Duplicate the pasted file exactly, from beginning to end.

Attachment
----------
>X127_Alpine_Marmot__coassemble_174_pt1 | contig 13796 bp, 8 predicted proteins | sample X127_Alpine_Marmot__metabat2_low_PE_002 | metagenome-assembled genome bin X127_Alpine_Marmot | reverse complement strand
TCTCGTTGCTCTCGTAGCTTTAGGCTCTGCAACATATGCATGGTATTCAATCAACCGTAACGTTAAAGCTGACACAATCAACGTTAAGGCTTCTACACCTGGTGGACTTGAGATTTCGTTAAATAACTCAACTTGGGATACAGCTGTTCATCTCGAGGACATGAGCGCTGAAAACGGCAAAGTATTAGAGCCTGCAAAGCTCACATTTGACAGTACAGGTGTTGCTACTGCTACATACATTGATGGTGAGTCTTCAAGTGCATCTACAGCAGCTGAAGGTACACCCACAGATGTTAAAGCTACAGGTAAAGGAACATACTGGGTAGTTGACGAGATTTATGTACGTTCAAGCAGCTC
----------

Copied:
>X127_Alpine_Marmot__coassemble_174_pt1 | contig 13796 bp, 8 predicted proteins | sample X127_Alpine_Marmot__metabat2_low_PE_002 | metagenome-assembled genome bin X127_Alpine_Marmot | reverse complement strand
TCTCGTTGCTCTCGTAGCTTTAGGCTCTGCAACATATGCATGGTATTCAATCAACCGTAACGTTAAAGCTGACACAATCAACGTTAAGGCTTCTACACCTGGTGGACTTGAGATTTCGTTAAATAACTCAACTTGGGATACAGCTGTTCATCTCGAGGACATGAGCGCTGAAAACGGCAAAGTATTAGAGCCTGCAAAGCTCACATTTGACAGTACAGGTGTTGCTACTGCTACATACATTGATGGTGAGTCTTCAAGTGCATCTACAGCAGCTGAAGGTACACCCACAGATGTTAAAGCTACAGGTAAAGGAACATACTGGGTAGTTGACGAGATTTATGTACGTTCAAGCAGCTC